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SAN FRANCISCO -- Jeremy Allaire, CEO of BrightCove, said Internet syndication of video content could lead to profound changes in the broadcast industry -- and to new opportunities for producers.
Allaire gave a keynote speech at the Syndicate conference, held here today through Thursday. "Today, the global video industry is by far the richest, most powerful cultural force of all media, and far larger than any other segment," he said. But it's a business based on scarcity: There's a limited number of movie theaters, a limited amount of broadcast spectrum a limited number of devices attached to the broadcast stream.
That scarcity creates a huge financial hurdle for creators of video programming; Allaire said it costs a minimum of $100 million to get a program into traditional broadcast channels. "Then, there's a huge hurdle on finding an audience," he said.
The Internet and Web search could do the same thing for independent, niche video content that it did for bloggers and Web publishers: unite them with consumers, Allaire said. Even better, services such as Brightcove let the content creator have an ongoing relationship with viewers.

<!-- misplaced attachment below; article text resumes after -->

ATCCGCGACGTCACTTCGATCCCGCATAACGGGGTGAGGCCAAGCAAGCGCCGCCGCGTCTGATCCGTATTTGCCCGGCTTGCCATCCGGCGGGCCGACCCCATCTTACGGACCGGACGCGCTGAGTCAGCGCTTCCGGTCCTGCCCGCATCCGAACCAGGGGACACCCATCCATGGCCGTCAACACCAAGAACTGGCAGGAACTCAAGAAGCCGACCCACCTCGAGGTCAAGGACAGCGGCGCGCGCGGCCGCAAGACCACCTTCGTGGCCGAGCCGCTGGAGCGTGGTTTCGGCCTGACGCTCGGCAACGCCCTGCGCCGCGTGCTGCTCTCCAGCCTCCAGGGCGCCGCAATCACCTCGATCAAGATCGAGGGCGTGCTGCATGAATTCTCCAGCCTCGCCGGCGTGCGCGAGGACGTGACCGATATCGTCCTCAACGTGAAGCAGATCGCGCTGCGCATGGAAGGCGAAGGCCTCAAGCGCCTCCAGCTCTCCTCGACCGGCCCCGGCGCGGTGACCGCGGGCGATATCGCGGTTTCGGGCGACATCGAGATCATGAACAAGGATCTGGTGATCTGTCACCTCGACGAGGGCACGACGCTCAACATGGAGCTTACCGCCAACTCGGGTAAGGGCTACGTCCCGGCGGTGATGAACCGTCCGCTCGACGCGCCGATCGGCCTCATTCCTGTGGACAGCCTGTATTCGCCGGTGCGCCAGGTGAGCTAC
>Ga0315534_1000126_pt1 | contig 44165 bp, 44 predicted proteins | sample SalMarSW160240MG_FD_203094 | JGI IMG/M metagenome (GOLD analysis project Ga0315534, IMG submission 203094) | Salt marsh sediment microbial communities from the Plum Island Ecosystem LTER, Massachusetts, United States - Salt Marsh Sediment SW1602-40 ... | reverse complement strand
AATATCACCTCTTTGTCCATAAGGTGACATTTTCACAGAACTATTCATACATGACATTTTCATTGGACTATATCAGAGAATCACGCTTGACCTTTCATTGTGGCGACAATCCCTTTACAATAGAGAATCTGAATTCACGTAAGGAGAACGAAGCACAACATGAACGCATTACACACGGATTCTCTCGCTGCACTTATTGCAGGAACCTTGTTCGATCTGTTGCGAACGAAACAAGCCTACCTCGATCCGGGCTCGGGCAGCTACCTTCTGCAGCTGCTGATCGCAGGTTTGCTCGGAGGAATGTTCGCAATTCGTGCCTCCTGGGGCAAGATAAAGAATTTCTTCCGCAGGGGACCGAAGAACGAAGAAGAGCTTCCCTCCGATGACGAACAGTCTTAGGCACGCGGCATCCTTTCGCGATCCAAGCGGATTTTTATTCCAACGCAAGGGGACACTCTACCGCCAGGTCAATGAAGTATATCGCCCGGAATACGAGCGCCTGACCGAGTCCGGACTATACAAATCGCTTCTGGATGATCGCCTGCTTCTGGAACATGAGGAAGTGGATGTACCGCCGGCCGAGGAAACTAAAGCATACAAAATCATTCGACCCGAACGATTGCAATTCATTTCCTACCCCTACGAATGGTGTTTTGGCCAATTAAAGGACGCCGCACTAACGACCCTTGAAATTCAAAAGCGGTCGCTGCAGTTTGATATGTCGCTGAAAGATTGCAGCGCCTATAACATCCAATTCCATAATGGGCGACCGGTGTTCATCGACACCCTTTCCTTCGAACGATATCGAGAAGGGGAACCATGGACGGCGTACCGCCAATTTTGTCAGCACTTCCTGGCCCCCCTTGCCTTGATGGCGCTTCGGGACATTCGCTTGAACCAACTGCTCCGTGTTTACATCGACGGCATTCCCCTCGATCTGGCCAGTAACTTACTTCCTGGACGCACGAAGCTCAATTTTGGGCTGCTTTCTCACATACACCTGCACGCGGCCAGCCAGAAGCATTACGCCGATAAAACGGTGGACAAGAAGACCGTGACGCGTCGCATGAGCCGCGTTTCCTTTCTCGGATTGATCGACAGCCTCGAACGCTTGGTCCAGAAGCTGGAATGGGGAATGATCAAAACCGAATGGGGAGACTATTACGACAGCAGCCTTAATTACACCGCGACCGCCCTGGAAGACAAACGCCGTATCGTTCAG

Brightcove provides technology that lets video producers syndicate shows across the Web, as well as show ads or collect fees for downloads.
"We're seeing a shift from closed digital video distribution platforms, such as cable or DVDs, to open multimedia distribution platforms and systems," Allaire said. "This holds the promise of radically shifting the opportunities for content creators and viewers alike."
For example, in November, Brightcove and AOL signed a distribution deal that will let video producers offer their content to users of AOL.com via Brightcove's technology. To start, the video will be ad-supported, and producers will receive a share of any ad revenue generated. In future, the companies plan to let publishers to charge fees for users to rent or buy videos.
"Any content owner can elect to syndicate their programming through the AOL network and get paid for any ads or consumer purchases generated," Allaire said. "With one checkbox, they can have a global audience of millions. That's a pretty frictionless model."
"It's an open publishing and distribution model, where no content owner needs to get carriage to be available globally," Allaire said.
In this new era of TV on the Net, content creators have a variety of distribution options, from hosting content on their own, branded Web sites to syndicating content to other Web sites either for free or for a fee. Consumer can get that content on demand, download it, move it to portable device or watch it on the TV set.
"Our vision is to open as many and as varied forms of distribution as possible," Allaire said.
Some advertisers will have to change their tactics when moving their ad dollars from broadcast and cable to Internet video, Allaire said. But he had good news for them: "In the last ten years, we've established metrics for buying ads on Internet-based content," he said, "and it's on highly measurable traffic. Unlike broadcast, you have real-time measurability on the Internet."